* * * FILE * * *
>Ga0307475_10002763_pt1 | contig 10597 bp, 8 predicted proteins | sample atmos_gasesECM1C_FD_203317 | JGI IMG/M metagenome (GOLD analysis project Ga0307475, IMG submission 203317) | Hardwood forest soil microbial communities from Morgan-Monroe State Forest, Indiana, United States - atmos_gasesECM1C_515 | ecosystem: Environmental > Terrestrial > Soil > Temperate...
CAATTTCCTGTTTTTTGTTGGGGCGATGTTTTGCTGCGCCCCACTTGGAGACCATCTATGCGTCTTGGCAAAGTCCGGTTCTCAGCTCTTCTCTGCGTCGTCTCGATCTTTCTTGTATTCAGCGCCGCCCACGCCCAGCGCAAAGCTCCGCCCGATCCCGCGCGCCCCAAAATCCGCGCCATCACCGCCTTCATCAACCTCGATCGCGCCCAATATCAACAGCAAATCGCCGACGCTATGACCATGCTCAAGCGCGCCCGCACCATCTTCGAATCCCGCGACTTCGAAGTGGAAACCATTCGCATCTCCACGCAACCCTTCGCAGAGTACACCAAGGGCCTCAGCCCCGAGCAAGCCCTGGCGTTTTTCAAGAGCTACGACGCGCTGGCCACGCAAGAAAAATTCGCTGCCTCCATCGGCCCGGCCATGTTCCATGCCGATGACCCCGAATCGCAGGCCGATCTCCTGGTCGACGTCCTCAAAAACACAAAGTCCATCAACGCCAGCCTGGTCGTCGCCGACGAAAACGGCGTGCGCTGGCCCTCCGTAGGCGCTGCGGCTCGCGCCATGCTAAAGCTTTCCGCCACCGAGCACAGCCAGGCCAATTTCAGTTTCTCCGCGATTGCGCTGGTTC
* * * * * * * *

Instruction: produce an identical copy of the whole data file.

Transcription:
>Ga0307475_10002763_pt1 | contig 10597 bp, 8 predicted proteins | sample atmos_gasesECM1C_FD_203317 | JGI IMG/M metagenome (GOLD analysis project Ga0307475, IMG submission 203317) | Hardwood forest soil microbial communities from Morgan-Monroe State Forest, Indiana, United States - atmos_gasesECM1C_515 | ecosystem: Environmental > Terrestrial > Soil > Temperate...
CAATTTCCTGTTTTTTGTTGGGGCGATGTTTTGCTGCGCCCCACTTGGAGACCATCTATGCGTCTTGGCAAAGTCCGGTTCTCAGCTCTTCTCTGCGTCGTCTCGATCTTTCTTGTATTCAGCGCCGCCCACGCCCAGCGCAAAGCTCCGCCCGATCCCGCGCGCCCCAAAATCCGCGCCATCACCGCCTTCATCAACCTCGATCGCGCCCAATATCAACAGCAAATCGCCGACGCTATGACCATGCTCAAGCGCGCCCGCACCATCTTCGAATCCCGCGACTTCGAAGTGGAAACCATTCGCATCTCCACGCAACCCTTCGCAGAGTACACCAAGGGCCTCAGCCCCGAGCAAGCCCTGGCGTTTTTCAAGAGCTACGACGCGCTGGCCACGCAAGAAAAATTCGCTGCCTCCATCGGCCCGGCCATGTTCCATGCCGATGACCCCGAATCGCAGGCCGATCTCCTGGTCGACGTCCTCAAAAACACAAAGTCCATCAACGCCAGCCTGGTCGTCGCCGACGAAAACGGCGTGCGCTGGCCCTCCGTAGGCGCTGCGGCTCGCGCCATGCTAAAGCTTTCCGCCACCGAGCACAGCCAGGCCAATTTCAGTTTCTCCGCGATTGCGCTGGTTC